Another Easter is upon us so, naturally, my wayward brain wanders to how Easter differs in its presentation in popular culture from Christmas. One simple, entirely unscientific approach I made was to Google the “top 100 Christmas movies of all time.” 

I got multiple hits of many lists that often exceeded the century mark. I then tried “top 100 Easter movies of all time.” The best Google could do was deliver meager lists, none exceeding 20 movies. And other than the requisite biblical epics, the rest of these “Easter” offerings revolved around an animated version in one form or another of hopping, talking and Easter egg painting lagomorphs.

Granted, there are plenty of Christmas movies that deviate from the “real” meaning of Christmas that are fixated on a magic human-like character in a red suit or logic-defying men made entirely of ice crystals without the good sense of staying out of the noonday sun. I have to confess we enjoyed some of these films with our kids. Now young adults, our kids still suspend their requirement for “real” Christmas movies with films like “Elf” and “A Christmas Story” during the Christmas season. But the lack of Easter-themed films Google mustered signifies a fairly substantial swamping of the message trying to be heard during the holiest time on the liturgical calendar. 

A lot of it has to do with the way we are built. Everybody loves puppies and everybody loves babies. The coming of Jesus in the form of a helpless baby can pull on the most atrophied heartstrings. Christmas movies, even ones that veer radically away from any semblance of religious and/or spiritual significance to the season, almost always bend toward a happy feel-good ending that seems logical as the Gospel accounts of the nativity are filled with people coming together. Angels, shepherds, magi, even the animals get into the “spirit” of the season.

Easter season, on the other hand, is when things start flying apart — sometimes quite violently. Because the ultimate victory on Easter Sunday is predicated on betrayal, abandonment and, ultimately, a brutal death it’s a lot harder for popular entertainment to turn it into some form of a mainstream literary vehicle. Of course, there have been exceptions, like “The Passion of the Christ,” but I’d argue that is the exception that proves the rule. Though I would also argue that the film’s commitment to the integrity of showing the violence that is a crucifixion is still a little off-putting.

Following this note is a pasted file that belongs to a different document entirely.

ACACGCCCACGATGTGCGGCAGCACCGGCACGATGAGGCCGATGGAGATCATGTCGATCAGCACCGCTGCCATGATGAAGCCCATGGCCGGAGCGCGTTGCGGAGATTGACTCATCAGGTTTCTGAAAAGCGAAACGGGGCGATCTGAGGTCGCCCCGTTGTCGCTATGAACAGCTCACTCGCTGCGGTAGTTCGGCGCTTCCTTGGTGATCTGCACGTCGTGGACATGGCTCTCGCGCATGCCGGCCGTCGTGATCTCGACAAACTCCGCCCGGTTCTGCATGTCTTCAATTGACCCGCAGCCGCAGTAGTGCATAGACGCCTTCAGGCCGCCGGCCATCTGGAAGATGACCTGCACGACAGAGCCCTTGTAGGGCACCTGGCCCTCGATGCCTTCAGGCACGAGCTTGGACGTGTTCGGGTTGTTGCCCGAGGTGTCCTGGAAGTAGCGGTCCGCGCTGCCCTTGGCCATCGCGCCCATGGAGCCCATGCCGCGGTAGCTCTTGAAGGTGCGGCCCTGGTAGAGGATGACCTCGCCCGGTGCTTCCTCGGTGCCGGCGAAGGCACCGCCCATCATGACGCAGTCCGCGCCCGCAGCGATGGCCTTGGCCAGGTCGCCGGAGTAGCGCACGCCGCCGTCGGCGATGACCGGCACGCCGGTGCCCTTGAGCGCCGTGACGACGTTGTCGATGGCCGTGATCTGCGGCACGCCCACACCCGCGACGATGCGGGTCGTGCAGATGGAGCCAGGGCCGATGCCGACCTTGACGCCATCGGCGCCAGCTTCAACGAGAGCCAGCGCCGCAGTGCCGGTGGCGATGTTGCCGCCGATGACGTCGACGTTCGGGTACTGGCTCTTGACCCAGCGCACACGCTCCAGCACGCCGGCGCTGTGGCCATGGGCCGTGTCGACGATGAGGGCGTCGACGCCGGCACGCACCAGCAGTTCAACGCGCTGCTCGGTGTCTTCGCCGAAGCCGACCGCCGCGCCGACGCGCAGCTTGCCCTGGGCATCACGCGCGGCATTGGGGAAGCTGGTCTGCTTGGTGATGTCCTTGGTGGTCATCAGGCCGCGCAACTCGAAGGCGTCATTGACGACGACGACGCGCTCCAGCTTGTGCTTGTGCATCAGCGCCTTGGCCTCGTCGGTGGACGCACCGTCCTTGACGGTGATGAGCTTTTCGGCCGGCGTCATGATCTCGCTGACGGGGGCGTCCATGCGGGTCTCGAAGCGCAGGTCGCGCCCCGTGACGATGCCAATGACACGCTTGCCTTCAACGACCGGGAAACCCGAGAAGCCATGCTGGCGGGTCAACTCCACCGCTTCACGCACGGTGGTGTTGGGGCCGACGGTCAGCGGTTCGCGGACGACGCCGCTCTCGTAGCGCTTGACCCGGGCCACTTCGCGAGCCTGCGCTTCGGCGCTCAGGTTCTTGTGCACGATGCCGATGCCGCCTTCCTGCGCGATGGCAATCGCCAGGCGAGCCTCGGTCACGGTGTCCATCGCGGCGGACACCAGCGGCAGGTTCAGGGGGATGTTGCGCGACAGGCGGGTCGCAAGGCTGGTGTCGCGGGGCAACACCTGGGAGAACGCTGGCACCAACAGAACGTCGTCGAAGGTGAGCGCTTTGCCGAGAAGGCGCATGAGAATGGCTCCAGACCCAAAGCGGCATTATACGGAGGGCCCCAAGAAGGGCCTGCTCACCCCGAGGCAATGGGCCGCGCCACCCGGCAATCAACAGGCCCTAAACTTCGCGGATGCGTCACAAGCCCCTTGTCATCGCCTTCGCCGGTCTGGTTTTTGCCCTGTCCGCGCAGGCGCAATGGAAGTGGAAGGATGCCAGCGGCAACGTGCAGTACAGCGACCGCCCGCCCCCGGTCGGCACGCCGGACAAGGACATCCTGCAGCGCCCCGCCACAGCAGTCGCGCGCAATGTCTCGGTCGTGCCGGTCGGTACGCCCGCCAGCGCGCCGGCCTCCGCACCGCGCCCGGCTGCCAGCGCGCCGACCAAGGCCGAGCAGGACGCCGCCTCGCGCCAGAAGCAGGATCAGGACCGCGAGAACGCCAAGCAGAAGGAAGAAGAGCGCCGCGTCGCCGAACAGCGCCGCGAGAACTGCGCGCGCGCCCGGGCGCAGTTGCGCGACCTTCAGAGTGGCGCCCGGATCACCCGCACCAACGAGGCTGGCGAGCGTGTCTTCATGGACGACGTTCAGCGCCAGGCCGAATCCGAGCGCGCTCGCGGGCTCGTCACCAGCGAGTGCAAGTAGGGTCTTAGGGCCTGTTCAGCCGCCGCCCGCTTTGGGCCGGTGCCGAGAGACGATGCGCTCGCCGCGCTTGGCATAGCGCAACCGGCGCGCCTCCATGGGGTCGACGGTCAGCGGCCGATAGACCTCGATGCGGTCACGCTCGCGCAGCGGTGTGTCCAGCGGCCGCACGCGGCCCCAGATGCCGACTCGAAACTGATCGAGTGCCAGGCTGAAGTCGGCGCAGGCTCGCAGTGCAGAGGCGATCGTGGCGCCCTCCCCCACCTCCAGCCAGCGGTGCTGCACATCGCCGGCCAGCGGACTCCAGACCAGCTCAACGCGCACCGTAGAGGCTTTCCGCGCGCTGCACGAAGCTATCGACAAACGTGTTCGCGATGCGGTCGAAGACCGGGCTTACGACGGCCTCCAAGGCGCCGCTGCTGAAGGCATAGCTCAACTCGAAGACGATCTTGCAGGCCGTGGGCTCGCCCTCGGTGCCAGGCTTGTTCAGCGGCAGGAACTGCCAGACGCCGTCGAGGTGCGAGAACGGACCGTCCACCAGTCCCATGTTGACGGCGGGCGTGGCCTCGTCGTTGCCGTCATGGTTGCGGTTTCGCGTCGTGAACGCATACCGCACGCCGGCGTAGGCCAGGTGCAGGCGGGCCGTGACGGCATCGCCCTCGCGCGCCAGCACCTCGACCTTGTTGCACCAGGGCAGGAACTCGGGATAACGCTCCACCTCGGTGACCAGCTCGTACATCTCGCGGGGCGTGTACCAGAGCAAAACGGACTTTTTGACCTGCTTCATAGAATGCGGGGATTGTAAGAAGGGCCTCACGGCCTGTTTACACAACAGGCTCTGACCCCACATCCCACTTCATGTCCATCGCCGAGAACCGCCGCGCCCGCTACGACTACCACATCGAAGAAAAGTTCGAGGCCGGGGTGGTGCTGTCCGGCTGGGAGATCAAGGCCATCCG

There is an old movie by the great filmmaker Carol Reed called “Odd Man Out” starring James Mason. It is a kind of way of the cross manifested in a fugitive Irish Republican Army member who finds himself betrayed and abandoned by his friends. He makes several stops along the way of his own version of the via dolorosa until reaching his final and inevitable destination sans redemption.

Like everything else in Scripture, if we only scratch the surface we miss so much. But dip your toe a little deeper past the nativity story and things even there aren’t so bright and cheery. The Holy Family very soon after its blessed event is forced to flee the murderous intent of a tyrant and live as refugees in a foreign country. Not the kind of story line that fits in one of those idyllic New England wintery scenes, which every single Hallmark Christmas movie ever made is mandated to include.

Easter is a different kind of movie. The intensity of Holy Week, where the Real Presence is solidified in our faith to the kiss in the garden and the brutality of the crucifixion, is just plain hard to convey. When filmmakers do go all in — like biblical epics of the past, present and, most likely, future — we get choirs of angels singing, shafts of pure light and the stunned faces of actors playing disciples on Easter Sunday.

The story of Easter suffers as a literary subject because it demands so much context. For as profound the thought is of Jesus resurrected, the human drama continued in the lives of the apostles. Scripture shows us their transformation from piles of clay to monumental monoliths of faith by virtue of what they witnessed. Try putting that into a 90-minute (or even a 190-minute) movie.

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